Over at the Danissa Group, exclusive dealer of Audi and Nissan brands in Costa Rica, they reported that three-quarters of its sales were with automatic, and only one-quarter manual.

According to figures reported by La Republica, Porsche, BMW and Subaru sold 100% of their new cars with an automatic transmission, 90% of Volkswagens sold were with an automatic, Ford ith 80%, Audi/Nissan 75% and Hyundai 65%.

No numbers were available for Toyotas and Mercedes Benz.

I have been driving automatics and manuals for most of my life, my first car was a stick shift. Today, of the two vehicles I own, one is an automatic (Mercedes sedan), the other a stick, a 1975 Toyota Landcruiser.

Which is better? For me, it depends on the day, the destination, my mood. If I am going to downtown San Jose or highway driving, I prefer the automatic, but, the stick is a lot of fun, especially up and down the hills of Santa Ana.





- Advertisement -
"Rico" is the crazy mind behind the Q media websites, a series of online magazines where everything is Q! In these times of new normal, stay at home. Stay safe. Stay healthy.

Related Articles

Legislators, ministers, magistrates and others in goverment would pay the full 2021 Marchamo

QCOSTARICA - The members of the supreme powers such as legislators,...

2020 Expectations For Electric Cars in Costa Rica Good

New models, better financing conditions and increased imports of used vehicles...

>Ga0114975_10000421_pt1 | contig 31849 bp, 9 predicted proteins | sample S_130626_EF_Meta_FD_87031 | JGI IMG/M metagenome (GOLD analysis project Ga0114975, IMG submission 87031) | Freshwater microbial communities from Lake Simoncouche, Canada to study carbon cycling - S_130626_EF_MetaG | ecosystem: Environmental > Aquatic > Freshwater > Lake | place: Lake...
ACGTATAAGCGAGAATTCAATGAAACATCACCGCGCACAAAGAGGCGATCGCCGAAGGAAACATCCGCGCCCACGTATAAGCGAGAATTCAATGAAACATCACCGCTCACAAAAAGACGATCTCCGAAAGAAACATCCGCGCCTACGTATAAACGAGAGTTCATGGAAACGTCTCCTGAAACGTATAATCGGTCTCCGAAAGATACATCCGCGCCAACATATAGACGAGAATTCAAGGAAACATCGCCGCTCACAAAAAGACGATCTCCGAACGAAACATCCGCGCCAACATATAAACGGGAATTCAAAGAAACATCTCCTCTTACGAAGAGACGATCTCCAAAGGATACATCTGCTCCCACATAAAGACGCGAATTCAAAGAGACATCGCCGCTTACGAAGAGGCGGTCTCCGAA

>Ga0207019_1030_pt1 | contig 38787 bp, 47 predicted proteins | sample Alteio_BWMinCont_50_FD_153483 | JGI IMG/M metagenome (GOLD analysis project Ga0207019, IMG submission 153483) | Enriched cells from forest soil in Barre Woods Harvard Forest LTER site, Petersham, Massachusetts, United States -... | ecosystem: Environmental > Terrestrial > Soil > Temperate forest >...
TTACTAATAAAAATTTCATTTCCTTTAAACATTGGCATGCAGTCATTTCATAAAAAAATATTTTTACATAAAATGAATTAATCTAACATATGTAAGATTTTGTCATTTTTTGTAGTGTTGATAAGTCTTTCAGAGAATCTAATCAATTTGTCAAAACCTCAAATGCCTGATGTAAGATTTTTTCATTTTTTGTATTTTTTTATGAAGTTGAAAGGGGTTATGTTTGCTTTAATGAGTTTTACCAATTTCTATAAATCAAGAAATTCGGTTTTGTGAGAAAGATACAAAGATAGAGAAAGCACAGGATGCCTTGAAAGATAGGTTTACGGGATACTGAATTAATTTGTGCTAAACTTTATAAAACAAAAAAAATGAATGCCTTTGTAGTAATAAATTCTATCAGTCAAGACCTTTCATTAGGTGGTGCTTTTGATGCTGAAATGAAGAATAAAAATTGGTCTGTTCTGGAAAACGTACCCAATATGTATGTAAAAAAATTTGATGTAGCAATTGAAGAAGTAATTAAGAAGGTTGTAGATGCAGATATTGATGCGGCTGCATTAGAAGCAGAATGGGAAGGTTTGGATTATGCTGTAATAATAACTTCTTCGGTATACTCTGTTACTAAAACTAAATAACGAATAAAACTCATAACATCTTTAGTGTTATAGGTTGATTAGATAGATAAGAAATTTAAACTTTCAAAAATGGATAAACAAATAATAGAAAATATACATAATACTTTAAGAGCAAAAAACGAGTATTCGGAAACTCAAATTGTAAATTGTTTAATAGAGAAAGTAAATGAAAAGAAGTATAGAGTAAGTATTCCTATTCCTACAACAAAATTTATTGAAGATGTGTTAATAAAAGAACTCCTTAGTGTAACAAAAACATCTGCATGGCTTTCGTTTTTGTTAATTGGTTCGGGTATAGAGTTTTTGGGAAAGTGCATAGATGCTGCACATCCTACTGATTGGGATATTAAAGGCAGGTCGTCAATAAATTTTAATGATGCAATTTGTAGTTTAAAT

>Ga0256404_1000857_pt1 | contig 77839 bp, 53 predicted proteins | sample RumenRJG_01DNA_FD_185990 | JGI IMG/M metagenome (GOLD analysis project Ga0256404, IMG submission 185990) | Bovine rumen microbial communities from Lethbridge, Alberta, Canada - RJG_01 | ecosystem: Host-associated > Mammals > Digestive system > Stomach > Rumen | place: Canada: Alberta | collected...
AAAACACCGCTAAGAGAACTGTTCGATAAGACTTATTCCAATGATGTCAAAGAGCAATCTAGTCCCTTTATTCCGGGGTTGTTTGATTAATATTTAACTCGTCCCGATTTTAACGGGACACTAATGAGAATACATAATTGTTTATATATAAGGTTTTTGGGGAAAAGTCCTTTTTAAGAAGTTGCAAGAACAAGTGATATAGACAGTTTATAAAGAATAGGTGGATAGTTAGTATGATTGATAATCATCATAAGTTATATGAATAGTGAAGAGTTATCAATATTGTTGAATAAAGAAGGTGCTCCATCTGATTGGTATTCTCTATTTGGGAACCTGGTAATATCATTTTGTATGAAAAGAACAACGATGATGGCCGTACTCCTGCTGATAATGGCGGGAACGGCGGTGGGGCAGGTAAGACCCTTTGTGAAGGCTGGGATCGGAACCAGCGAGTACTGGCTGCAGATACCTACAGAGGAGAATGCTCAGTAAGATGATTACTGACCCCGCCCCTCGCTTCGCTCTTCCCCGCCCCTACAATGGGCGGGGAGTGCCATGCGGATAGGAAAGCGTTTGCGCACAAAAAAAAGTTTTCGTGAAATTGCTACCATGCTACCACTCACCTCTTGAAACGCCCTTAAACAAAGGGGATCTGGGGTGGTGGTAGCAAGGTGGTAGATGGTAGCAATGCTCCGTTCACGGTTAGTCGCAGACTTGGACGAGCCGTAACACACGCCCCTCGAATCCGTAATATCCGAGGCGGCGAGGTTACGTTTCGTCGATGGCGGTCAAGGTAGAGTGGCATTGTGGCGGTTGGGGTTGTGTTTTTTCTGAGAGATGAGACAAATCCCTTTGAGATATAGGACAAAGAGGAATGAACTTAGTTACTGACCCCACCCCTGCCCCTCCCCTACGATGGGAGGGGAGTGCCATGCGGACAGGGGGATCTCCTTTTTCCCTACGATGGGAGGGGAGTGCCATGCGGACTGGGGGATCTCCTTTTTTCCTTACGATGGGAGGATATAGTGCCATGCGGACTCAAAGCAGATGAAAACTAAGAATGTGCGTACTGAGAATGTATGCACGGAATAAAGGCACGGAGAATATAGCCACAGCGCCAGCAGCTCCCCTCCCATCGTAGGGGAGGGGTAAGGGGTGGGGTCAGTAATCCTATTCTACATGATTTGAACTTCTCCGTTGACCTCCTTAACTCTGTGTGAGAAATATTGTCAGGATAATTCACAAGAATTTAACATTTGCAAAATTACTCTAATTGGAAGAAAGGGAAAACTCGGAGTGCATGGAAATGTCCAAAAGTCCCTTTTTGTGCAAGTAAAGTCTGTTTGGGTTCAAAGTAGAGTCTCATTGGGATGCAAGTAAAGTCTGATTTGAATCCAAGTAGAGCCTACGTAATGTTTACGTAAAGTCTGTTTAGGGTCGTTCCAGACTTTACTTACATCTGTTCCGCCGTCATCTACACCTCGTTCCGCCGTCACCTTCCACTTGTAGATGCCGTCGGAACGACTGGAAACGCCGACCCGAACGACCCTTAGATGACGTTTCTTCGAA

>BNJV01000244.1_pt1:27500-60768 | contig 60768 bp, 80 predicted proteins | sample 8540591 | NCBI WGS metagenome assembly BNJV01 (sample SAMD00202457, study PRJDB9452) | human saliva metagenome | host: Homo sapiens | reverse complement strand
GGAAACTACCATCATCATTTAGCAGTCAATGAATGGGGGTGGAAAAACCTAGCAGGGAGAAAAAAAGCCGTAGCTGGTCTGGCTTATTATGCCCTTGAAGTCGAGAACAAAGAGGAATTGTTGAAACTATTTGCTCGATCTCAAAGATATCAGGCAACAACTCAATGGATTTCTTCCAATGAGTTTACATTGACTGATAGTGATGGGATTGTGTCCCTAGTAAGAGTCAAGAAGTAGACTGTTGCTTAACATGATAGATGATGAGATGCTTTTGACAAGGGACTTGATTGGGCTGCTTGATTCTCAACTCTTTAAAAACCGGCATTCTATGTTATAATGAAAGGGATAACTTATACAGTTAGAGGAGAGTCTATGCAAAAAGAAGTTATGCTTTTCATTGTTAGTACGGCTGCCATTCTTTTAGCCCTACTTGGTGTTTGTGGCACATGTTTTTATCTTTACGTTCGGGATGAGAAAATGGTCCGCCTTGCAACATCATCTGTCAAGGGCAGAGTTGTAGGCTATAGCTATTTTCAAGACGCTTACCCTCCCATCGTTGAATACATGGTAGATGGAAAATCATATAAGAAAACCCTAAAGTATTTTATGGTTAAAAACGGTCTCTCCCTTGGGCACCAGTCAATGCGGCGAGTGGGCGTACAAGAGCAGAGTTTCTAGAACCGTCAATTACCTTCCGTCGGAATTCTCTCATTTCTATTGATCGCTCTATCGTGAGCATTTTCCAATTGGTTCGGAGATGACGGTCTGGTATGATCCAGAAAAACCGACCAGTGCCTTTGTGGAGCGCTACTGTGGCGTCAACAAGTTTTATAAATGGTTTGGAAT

19 dead and 45 injured in traffic accident in Waslala, Matagalpa

TODAY NICARAGUA – The overturning of a truck left 16 people dead and 45 injured in the community of Ocote Tuma, in the municipality...

On the Back of the Pandemic, the Militarization of Latin America is Gathering Momentum, Analysts Warn

(QREPORTS) During the Covid-19 pandemic, armed forces in Latin America have been taking on essential tasks: manufacturing protective equipment, delivering food and treating civilians...

Western Union closes in Cuba due to U.S. sanctions

(Q24N) The financial services company Western Union closed its operation in Cuba, this Monday, November 23, forced by pressure from the Donald Trump administration,...

Bossa Nova’s birthplace closes due to Covid-19 in Brazil

(Prensa Latina) Casa Villarino, one of the cradles of the bossa nova music movement in Brazil, closed its bar and restaurant in Rio de...

Mexico received a request for the sanitary registration of the vaccine from BioNtech / Pfizer

Q24N - The alliance of Germany's BioTech, which developed the vaccine against COVID-19, and the Pfizer consortium have delivered documents to the Commission for...

Traveller’s Tale: Costa Rica has reopened to travelers. Here’s what it’s like to visit

LONELY PLANET -  Twenty-one years ago, Costa Rica was the first country I had ever visited outside the United States. Since that first trip,...

Let's Keep This Going!

To be updated with all the latest news and information about Costa Rica and Latin America.

Log In

Forgot password?

Forgot password?

Enter your account data and we will send you a link to reset your password.

Your password reset link appears to be invalid or expired.

Log in

Privacy Policy

Add to Collection

No Collections

Here you'll find all collections you've created before.